Then, implement this interface in your ThisAddIn class. Note that IMessageFilter is also implemented on the server (that is, in Excel, in our example), and that the IMessageFilter.HandleInComingCall call is only made on the server. The other 2 methods will be called on the client (that is, our add-in, in this example). We’ll get MessagePending calls after an application has made a COM method call and a Windows message occurs before the call has returned. The important method is RetryRejectedCall. In the implementation below, we display a message box asking the user whether or not they want to retry the operation. If they say “Yes”, we return 1, otherwise -1. COM expects the following return values from this call:

·         -1: the call should be canceled. COM then returns RPC_E_CALL_REJECTED from the original method call.

·         Value >= 0 and <100: the call is to be retried immediately.

·         Value >= 100: COM will wait for this many milliseconds and then retry the call.

public partial class ThisAddIn : ExcelAddInMessageFilter.IMessageFilter

{

    #region IMessageFilter Members

 

    public uint HandleInComingCall(

        uint dwCallType, IntPtr htaskCaller, uint dwTickCount,

        INTERFACEINFO[] lpInterfaceInfo)

    {

        return 1;

    }

 

    public uint RetryRejectedCall(
        IntPtr htaskCallee, uint dwTickCount, uint dwRejectType)

    {

        int retVal = -1;

        Debug.WriteLine("RetryRejectedCall");

        if (MessageBox.Show("retry?", "Alert", MessageBoxButtons.YesNo)

            == DialogResult.Yes)

        {

            retVal = 1;

        }

        return retVal;

    }

 

    public uint MessagePending(
        IntPtr htaskCallee, uint dwTickCount, uint dwPendingType)

    {

        Debug.WriteLine("MessagePending");

        return 1;

    }

 

    #endregion

}

Finally, register your message filter with COM, using CoRegisterMessageFilter. Message filters are per-thread, so you must register the filter on the background thread that you create to make the OM call. In the example below, the add-in provides a method InvokeAsyncCallToExcel, which will be invoked from a Ribbon Button. In this method, we create a new thread and make sure this is an STA thread. In my example, the thread procedure, RegisterFilter, does the work of registering the filter – and it then sleeps for 3 seconds to give the user a chance to do something that will block – such as pop up a dialog in Excel. This is clearly just for demo purposes, so that you can see what happens when Excel blocks just before a background thread call is made. The CallExcel method makes the call on Excel’s OM.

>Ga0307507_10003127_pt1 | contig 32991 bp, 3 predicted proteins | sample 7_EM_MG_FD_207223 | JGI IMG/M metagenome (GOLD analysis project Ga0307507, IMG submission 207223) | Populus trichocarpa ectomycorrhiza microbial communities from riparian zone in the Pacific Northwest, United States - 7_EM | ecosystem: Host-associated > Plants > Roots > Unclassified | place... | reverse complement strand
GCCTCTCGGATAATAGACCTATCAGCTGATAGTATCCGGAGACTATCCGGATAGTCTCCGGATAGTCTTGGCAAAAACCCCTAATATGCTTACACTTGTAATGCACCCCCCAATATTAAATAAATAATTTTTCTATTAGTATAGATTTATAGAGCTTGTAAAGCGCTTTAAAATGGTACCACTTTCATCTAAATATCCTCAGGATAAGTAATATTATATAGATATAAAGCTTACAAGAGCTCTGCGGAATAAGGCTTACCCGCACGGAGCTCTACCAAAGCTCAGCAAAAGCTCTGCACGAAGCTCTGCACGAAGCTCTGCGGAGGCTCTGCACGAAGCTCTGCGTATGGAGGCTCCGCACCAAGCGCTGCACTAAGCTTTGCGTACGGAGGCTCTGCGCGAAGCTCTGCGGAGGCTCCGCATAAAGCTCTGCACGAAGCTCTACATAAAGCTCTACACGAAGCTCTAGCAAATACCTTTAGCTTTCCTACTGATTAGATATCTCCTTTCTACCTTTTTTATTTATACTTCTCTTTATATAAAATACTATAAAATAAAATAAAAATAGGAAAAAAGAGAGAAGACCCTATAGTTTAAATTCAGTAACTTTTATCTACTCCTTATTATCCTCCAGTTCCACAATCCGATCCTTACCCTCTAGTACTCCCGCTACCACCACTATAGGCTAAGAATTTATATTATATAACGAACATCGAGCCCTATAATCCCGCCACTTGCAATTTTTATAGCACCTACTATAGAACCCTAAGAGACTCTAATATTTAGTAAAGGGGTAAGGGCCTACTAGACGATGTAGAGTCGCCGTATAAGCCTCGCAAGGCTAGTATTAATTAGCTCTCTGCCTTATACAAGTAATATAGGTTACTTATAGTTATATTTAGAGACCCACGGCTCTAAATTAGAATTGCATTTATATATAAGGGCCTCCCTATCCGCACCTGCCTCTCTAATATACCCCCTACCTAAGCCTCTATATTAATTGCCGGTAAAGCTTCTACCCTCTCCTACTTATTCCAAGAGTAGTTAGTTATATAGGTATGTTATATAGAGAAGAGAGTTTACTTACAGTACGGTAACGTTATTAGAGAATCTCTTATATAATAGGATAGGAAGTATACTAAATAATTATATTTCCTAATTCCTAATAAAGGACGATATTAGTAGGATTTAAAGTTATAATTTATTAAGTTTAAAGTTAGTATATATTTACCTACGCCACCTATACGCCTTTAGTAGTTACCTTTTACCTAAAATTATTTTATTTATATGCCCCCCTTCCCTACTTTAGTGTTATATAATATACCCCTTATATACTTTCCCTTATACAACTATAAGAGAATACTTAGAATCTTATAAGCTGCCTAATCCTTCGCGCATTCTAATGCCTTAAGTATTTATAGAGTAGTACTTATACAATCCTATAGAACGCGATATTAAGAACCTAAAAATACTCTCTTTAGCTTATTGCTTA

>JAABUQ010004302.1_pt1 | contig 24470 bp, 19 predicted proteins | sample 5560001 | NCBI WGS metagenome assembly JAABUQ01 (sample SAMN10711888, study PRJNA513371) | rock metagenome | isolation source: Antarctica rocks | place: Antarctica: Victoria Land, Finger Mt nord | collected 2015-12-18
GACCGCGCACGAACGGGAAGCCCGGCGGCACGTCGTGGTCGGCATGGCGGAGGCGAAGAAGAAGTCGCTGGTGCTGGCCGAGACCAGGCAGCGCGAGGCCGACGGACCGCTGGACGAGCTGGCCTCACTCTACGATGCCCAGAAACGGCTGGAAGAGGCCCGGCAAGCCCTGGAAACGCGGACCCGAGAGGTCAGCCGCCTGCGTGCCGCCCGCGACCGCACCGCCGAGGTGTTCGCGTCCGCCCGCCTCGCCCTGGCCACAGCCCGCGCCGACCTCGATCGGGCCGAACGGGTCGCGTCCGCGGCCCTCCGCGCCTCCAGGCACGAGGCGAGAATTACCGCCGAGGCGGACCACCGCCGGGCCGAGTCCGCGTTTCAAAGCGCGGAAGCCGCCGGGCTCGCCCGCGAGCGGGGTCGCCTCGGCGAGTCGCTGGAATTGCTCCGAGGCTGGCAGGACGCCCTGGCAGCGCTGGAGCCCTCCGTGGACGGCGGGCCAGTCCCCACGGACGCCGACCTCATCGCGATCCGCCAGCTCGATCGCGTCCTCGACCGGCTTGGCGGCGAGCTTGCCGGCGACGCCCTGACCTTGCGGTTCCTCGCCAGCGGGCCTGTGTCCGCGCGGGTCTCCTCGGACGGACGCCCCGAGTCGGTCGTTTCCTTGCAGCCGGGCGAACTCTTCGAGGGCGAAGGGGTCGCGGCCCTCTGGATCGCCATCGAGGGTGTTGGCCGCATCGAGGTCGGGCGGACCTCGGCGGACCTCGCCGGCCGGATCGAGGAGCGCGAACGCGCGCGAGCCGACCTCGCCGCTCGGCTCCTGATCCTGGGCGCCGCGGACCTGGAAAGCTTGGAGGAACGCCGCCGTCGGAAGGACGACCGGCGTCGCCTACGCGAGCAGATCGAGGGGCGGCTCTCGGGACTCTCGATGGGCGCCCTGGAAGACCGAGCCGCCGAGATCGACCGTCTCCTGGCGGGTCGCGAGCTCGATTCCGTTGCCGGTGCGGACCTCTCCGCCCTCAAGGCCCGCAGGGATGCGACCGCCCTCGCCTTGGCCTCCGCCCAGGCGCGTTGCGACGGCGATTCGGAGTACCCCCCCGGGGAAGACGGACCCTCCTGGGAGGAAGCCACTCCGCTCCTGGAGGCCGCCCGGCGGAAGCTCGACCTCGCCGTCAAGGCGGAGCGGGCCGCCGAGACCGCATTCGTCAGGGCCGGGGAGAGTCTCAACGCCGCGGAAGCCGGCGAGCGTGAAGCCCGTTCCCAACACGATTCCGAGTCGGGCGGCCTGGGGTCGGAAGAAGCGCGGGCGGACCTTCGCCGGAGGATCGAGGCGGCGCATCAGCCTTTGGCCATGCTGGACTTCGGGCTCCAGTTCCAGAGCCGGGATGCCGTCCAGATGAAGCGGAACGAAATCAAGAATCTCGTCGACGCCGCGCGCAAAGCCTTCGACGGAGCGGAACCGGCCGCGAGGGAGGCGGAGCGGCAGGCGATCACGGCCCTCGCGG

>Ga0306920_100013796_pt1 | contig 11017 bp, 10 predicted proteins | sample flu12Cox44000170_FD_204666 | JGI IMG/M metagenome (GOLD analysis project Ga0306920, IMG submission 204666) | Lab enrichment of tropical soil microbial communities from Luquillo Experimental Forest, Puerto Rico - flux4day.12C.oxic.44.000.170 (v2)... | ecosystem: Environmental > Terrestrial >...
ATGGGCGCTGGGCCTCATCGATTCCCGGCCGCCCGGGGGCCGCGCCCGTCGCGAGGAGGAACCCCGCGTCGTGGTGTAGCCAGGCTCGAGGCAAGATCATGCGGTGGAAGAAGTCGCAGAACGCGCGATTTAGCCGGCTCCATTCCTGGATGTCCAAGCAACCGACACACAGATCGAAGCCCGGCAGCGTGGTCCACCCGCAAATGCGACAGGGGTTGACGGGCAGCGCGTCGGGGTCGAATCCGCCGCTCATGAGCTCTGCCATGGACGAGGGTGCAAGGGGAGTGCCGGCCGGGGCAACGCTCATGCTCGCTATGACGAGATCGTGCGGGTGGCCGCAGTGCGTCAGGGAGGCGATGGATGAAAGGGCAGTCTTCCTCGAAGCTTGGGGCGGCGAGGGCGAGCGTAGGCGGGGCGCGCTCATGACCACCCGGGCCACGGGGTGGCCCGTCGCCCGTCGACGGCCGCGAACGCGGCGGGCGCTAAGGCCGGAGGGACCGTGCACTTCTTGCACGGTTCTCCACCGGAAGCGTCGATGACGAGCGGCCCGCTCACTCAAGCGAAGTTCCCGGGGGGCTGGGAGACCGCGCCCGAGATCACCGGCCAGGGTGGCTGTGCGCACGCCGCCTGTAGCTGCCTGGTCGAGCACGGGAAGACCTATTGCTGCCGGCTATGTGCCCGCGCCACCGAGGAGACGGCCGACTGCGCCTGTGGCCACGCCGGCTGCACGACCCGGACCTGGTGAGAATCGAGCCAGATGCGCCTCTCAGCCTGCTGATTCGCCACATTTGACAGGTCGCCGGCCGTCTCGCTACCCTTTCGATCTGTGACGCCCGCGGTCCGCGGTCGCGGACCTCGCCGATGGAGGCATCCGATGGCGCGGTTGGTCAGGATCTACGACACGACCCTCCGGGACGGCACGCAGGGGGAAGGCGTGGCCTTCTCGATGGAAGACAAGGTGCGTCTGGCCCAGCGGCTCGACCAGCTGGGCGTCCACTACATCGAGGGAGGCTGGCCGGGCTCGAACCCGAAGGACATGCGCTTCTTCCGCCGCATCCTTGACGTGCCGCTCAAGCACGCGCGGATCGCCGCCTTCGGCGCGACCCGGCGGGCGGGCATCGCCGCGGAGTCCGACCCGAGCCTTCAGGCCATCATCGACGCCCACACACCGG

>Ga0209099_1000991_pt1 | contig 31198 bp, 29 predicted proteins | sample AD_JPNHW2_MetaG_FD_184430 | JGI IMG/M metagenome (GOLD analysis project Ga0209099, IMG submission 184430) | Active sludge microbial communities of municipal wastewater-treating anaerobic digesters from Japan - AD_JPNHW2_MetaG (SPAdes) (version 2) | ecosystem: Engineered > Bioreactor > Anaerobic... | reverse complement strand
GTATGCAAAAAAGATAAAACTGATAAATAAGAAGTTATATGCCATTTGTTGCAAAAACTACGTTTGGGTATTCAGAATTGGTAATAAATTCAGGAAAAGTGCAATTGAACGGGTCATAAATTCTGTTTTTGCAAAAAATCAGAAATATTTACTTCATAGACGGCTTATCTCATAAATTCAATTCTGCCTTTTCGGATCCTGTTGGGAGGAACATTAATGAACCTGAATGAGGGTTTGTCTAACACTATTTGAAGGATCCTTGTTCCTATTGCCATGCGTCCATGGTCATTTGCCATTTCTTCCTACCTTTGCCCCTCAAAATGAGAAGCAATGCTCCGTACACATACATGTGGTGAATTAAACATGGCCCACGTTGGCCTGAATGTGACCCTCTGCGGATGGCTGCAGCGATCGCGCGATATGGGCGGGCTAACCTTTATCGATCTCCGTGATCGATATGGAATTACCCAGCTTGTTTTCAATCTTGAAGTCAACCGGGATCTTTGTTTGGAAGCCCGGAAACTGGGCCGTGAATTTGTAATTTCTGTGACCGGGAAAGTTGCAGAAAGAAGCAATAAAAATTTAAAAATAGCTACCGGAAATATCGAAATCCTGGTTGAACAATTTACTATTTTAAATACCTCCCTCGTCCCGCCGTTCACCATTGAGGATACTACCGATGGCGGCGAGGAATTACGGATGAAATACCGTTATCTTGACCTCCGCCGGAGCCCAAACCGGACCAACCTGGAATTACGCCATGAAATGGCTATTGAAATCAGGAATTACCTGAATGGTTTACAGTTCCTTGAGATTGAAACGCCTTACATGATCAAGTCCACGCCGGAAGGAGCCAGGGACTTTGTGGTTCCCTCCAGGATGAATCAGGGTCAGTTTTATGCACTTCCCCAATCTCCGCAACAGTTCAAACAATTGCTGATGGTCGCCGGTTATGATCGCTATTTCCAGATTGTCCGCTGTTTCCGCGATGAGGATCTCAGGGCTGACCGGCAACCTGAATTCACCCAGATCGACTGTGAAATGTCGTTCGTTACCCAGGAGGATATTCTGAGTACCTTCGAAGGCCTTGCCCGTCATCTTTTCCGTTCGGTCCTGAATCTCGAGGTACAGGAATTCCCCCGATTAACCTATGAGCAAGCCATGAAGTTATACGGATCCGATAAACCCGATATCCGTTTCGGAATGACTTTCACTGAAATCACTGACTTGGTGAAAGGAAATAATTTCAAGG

public partial class ThisAddIn : ExcelAddInMessageFilter.IMessageFilter

{

    #region IMessageFilter Members

   

    #endregion

 

    [DllImport("ole32.dll")]

    static extern int CoRegisterMessageFilter(

        IMessageFilter lpMessageFilter,
        out IMessageFilter lplpMessageFilter);

 

    private IMessageFilter oldMessageFilter;

 

    internal void InvokeAsyncCallToExcel()

    {

        Thread t = new Thread(this.RegisterFilter);

        t.SetApartmentState(ApartmentState.STA);

        t.Start();

    }

 

    private void RegisterFilter()

    {

        CoRegisterMessageFilter(this, out oldMessageFilter);

        Thread.Sleep(3000);

        CallExcel();

    }

 

    private void CallExcel()

    {

        try

        {

            this.Application.ActiveCell.Value2 =
                DateTime.Now.ToShortTimeString();

        }

        catch (Exception ex)

        {

            Debug.WriteLine(ex.ToString());

        }

    }

}